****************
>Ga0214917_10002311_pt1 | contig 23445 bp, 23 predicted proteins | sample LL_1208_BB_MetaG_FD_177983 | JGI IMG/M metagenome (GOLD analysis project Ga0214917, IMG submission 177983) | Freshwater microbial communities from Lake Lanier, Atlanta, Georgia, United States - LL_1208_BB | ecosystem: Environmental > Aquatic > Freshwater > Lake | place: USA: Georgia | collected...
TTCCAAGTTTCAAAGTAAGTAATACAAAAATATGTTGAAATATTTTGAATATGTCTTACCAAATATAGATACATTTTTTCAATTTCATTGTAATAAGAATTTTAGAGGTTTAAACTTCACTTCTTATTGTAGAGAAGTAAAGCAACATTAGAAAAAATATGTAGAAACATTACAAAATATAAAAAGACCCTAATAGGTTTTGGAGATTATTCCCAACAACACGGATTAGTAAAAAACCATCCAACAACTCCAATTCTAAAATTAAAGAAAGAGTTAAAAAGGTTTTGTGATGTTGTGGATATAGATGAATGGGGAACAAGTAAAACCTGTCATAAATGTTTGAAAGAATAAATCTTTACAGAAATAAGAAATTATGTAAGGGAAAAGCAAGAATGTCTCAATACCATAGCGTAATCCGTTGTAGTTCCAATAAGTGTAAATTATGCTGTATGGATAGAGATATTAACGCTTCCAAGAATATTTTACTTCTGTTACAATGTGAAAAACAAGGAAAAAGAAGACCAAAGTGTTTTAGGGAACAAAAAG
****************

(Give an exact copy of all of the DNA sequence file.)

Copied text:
>Ga0214917_10002311_pt1 | contig 23445 bp, 23 predicted proteins | sample LL_1208_BB_MetaG_FD_177983 | JGI IMG/M metagenome (GOLD analysis project Ga0214917, IMG submission 177983) | Freshwater microbial communities from Lake Lanier, Atlanta, Georgia, United States - LL_1208_BB | ecosystem: Environmental > Aquatic > Freshwater > Lake | place: USA: Georgia | collected...
TTCCAAGTTTCAAAGTAAGTAATACAAAAATATGTTGAAATATTTTGAATATGTCTTACCAAATATAGATACATTTTTTCAATTTCATTGTAATAAGAATTTTAGAGGTTTAAACTTCACTTCTTATTGTAGAGAAGTAAAGCAACATTAGAAAAAATATGTAGAAACATTACAAAATATAAAAAGACCCTAATAGGTTTTGGAGATTATTCCCAACAACACGGATTAGTAAAAAACCATCCAACAACTCCAATTCTAAAATTAAAGAAAGAGTTAAAAAGGTTTTGTGATGTTGTGGATATAGATGAATGGGGAACAAGTAAAACCTGTCATAAATGTTTGAAAGAATAAATCTTTACAGAAATAAGAAATTATGTAAGGGAAAAGCAAGAATGTCTCAATACCATAGCGTAATCCGTTGTAGTTCCAATAAGTGTAAATTATGCTGTATGGATAGAGATATTAACGCTTCCAAGAATATTTTACTTCTGTTACAATGTGAAAAACAAGGAAAAAGAAGACCAAAGTGTTTTAGGGAACAAAAAG